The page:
Putting India’s space research technologies on the global map, aerospace firm Ananth Technologies (ATL) has signed deals to build six foreign-owned satellites in India.
This is the first time a private firm is making satellites for global customers using the country’s low-cost base. “We can fully integrate satellites at around 30% lower costs (than in the West). We will also help them launch from Indian soil,” chairman and managing director Subba Rao Pavuluri told ET.
The firm will open a satellite making facility by the end of February 2020 in Bengaluru to build the foreign-owned satellites weighing between 50 kg and 250 kg for customers in Sweden and France. The names of the customers have however not been revealed.
The Hyderabad-based ATL is a supplier of systems for the Indian Space Research Organisation’s (ISRO) satellites. The firm has expertise in providing services for satellites or operators covering all the phases of communication satellites. The company’s consultancy services focus on both space and ground segments of the communications satellite and include the definition of requirements up to and including orbital acceptance testing of the satellites.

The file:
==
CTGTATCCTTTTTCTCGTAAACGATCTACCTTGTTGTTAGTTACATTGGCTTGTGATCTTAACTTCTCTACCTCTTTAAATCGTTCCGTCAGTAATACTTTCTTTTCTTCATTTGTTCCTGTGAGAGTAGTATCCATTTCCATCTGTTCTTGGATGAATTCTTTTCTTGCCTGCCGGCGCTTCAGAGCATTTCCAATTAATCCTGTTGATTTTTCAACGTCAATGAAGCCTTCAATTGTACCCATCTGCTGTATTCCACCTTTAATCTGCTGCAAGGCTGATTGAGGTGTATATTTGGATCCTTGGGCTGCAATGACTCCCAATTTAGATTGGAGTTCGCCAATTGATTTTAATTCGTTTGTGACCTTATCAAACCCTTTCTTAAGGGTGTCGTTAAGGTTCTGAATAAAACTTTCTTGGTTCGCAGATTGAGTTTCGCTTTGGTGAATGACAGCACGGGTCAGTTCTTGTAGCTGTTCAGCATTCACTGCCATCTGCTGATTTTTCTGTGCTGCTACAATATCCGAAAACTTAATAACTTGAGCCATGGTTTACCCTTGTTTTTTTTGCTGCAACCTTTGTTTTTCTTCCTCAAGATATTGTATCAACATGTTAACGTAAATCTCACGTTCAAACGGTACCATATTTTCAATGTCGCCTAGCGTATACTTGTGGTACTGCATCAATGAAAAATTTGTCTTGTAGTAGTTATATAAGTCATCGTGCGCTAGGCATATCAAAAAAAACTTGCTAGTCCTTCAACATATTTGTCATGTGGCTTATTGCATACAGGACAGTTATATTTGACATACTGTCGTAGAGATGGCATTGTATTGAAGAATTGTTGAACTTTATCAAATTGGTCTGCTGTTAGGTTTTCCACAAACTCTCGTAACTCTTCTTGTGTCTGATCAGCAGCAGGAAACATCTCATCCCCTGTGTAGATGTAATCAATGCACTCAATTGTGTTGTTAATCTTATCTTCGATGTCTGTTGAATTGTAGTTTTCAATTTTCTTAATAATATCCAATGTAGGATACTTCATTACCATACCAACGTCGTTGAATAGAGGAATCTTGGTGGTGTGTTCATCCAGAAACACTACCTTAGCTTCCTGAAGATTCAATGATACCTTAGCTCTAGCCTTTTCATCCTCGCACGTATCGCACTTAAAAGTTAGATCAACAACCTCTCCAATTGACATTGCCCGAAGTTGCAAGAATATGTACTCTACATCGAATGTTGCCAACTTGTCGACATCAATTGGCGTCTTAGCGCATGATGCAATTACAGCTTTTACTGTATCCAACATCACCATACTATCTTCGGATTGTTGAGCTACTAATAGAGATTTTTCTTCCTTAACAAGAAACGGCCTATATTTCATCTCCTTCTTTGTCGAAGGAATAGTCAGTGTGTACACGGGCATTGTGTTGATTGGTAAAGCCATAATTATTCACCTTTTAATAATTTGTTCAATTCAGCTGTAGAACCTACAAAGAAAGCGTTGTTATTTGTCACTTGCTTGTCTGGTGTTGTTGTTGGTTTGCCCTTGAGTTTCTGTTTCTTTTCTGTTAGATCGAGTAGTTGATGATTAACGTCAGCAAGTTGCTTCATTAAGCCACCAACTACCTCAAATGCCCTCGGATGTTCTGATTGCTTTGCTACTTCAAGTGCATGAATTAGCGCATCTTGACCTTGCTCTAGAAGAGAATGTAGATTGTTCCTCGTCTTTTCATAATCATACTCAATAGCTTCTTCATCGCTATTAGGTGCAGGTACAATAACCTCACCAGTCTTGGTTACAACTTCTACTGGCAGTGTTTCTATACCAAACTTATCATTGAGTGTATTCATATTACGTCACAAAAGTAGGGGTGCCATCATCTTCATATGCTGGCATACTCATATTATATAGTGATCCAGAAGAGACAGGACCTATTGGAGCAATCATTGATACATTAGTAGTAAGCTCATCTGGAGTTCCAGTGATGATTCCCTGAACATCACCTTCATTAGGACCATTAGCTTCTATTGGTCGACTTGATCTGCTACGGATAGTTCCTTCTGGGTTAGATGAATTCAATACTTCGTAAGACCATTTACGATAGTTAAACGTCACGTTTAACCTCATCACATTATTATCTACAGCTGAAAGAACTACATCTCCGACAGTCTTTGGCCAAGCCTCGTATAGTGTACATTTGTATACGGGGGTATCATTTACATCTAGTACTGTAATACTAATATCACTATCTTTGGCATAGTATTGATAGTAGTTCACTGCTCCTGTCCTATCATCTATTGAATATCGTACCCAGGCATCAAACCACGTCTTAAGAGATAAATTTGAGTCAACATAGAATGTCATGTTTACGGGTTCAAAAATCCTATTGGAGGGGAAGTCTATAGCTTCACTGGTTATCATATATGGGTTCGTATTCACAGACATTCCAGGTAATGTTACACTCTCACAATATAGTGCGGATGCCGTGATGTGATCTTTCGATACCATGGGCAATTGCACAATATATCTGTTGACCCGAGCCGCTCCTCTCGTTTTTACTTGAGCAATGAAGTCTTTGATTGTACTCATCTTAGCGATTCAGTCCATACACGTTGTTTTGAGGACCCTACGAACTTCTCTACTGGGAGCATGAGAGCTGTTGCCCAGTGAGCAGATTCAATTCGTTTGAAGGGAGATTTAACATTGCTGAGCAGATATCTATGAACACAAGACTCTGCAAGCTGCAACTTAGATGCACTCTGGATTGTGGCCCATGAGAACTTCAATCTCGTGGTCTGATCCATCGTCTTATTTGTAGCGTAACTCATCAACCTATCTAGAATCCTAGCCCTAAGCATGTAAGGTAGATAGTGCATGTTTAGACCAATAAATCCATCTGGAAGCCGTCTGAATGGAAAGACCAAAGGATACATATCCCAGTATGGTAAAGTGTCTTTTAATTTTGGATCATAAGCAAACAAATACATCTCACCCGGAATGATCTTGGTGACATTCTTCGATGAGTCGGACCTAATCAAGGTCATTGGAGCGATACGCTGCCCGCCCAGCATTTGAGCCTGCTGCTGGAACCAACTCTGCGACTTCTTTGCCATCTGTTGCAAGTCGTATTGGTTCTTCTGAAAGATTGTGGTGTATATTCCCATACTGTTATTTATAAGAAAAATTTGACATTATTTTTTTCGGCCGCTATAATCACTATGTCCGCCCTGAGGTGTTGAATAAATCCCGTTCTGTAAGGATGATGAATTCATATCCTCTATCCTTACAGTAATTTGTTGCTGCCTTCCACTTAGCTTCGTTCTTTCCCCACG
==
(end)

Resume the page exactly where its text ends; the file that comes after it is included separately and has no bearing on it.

ATL was founded in 1992 and is a global broad-based Software and Hardware, Services and Solutions provider. On the IT services front, it supports enterprises business processes and systems, with services, solutions and products. On the hardware front, the firm specialises in the design and development of aerospace subsystems and other embedded systems.
“We are offering end-to-end service. Integrating the satellite, identifying the rocket and launching them from Indian soil,” added Pavuluri.
Meanwhile, ISRO has also continued adding feathers to its cap. The organisation recently said that it has been able to bring foreign money in the country by providing its satellite launch services.
ISRO earned INR 324 Cr in Forex from PSLV’s satellite launch services with the top ten contracts coming from countries such as the USA, UK, Germany, Singapore, among others. ISRO started to help foreign countries to send their satellites with PSLV in May 1999. To date, PSLV has carried around 319 foreign satellites on its back to space.
According to a report by BIS Research, the global small satellite market generated a revenue of $513 Mn in 2018 and is expected to reach $2.9 Bn by 2030 with over 17,000 small satellites lined up for launch.